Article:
The One Thing Fans Should Do While Watching All Of Us Are Dead

It's hard to overstate just how monumentally popular the South Korean zombie series "All Of Us Are Dead" has been on Netflix. The show became the platform's fifth most popular non-English series debut, following behind the record-shattering "Squid Game" and parts 4, 3, and 5 of "Money Heist" in second, third, and fourth place. Starring Park Ji-hu, Yoon Chan-young, Cho Yi-hyun, Park Solomon, Yoo In-soo, Lee Yoo-mi, Kim Byung-chul, Lee Kyu-hyung, and Jeon Bae-soo, "All Of Us Are Dead" centers on a group of Hyosan High students who find themselves at the center of a zombie virus outbreak unleashed from their school. Based on the popular webtoon "Now at Our School" by Joo Dong-geun, "All Of Us Are Dead" blends K-drama elements with teenage romance and high-octane zombie horror, so it's no surprise that the show became a hit.

"All Of Us Are Dead" isn't Netflix's first foray into K-drama zombie programming, with the eerily relevant "Kingdom" hitting streaming as the pandemic roared into full-gear in 2020, along with the monster-battling series "Sweet Home," also based on a popular webtoon. With the series streaming exclusively on Netflix, it's assumed that everyone's viewing experiences are going to be different based on whether or not the show is being consumed through a TV, a laptop, or even a phone. Fortunately, director Lee Jae-kyoo has some advice for viewers looking to have the best possible experience watching "All Of Us Are Dead," and ensure the horrifying zombie goodness is most effective.

Pump up the volume

In a behind-the-scenes video from Netflix with "All Of Us Are Dead" director Lee Jae-kyoo, he recommends that everyone pumps up the volume. The k-drama features a variety of detailed and specifically chosen sounds, some of which are creeping just beneath the main track and require a higher volume to notice:

Turn the volume up and watch it louder than usual. Then you'll enjoy it more. Dim the lights in the room and dim the screen for a fun experience. Watch many times, and you'll see things you've missed at first. So I dare say the more you watch it, the more fun and fresh experiences you'll have.

"All Of Us Are Dead" is a zombie show, yes, but it's also a show about defying the odds, staying true to yourself, and learning to overcome conflict without any help from the adults who are supposed to protect you. "In an enclosed place like a school where teenagers are clustered, they have to survive on their own," Jae-kyoo says. Part of survival is utilizing your senses to the best of your ability, and that includes sound. Is there a zombie sauntering on the other side of a classroom door? Has a bitten classmate begun to turn yet? Is there anyone left breathing after a vicious attack? The answers to all of these questions can be predicted earlier than the show provides if we listen carefully.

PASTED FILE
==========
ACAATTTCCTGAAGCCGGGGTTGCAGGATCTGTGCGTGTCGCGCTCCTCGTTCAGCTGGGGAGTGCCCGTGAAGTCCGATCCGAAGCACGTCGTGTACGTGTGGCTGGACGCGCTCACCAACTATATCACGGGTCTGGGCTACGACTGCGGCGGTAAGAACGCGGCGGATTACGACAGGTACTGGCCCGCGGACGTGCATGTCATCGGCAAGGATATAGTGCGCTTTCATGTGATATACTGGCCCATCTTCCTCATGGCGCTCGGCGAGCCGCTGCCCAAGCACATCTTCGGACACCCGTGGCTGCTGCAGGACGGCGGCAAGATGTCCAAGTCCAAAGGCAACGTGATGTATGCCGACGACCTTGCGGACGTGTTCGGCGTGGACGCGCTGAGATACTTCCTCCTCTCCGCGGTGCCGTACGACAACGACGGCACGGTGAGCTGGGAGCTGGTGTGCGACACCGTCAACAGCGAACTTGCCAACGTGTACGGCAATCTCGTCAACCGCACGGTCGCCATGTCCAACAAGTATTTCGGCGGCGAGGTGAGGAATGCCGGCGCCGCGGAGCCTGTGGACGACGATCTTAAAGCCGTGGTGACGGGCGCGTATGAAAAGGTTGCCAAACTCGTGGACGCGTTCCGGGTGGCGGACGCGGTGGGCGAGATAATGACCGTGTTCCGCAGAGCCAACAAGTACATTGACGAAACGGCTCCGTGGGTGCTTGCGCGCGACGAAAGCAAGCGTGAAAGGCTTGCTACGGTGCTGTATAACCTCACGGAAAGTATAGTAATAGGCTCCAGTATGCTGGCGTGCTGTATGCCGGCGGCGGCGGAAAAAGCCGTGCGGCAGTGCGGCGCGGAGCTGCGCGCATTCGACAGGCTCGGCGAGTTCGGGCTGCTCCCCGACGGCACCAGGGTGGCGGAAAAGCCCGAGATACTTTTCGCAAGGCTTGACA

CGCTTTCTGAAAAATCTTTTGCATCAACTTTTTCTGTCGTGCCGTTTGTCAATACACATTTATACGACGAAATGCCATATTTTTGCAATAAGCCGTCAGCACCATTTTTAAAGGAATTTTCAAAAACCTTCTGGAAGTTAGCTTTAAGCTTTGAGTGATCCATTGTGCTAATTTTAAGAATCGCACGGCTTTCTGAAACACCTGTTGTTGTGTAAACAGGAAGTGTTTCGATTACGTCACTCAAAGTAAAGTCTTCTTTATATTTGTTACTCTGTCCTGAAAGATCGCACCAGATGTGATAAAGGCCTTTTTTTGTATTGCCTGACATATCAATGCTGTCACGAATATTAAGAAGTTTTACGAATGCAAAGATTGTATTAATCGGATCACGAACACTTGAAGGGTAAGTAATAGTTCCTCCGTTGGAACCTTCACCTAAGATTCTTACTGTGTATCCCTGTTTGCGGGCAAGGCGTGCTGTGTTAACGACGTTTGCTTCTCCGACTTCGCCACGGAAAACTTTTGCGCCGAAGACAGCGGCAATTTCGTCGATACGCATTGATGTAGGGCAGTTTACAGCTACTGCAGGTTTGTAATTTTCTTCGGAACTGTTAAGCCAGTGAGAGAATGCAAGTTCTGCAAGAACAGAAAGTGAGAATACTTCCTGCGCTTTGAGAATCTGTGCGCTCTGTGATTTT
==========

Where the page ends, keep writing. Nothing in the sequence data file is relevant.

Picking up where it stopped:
Don't just hear, listen

Fortunately, "All Of Us Are Dead" is an equally enjoyable experience for anyone who may be hard of hearing, as the show's creators also took into consideration the visual storytelling. Before the zombie outbreak takes place, Hyosan High looks bright and inviting under blue skies, with the color washing out to a bleaker tone as the zombie outbreak rages on. The students all wear green uniforms, a way to contrast the vibrant shades of red that would stain their skin and white undershirts when fighting off flesh-eating hordes of their former friends and classmates. The cast and crew wanted the show to appear as authentic as possible within the confines of a post-apocalyptic zombie nightmare. The actors who were cast as zombies were all given specific zombie choreography to learn, to make sure that the visual language of all of the zombies looked uniform.

In addition to the show's technical effectiveness, Jae-kyoo also sees the show as representing a microcosm of society as a whole, and hopes that viewers will reflect on their own roles in their community. "At first, you might think how cruel those kids can be, but as you get through the episodes, you will see that some of the elements run parallel to this society," he said. "I hoped that the series could offer viewers a chance to reflect on where they stand in that society."

The instructions are clear–turn up the volume, turn off the lights, and don't be afraid to sit in your own discomfort and think about your own place in the world.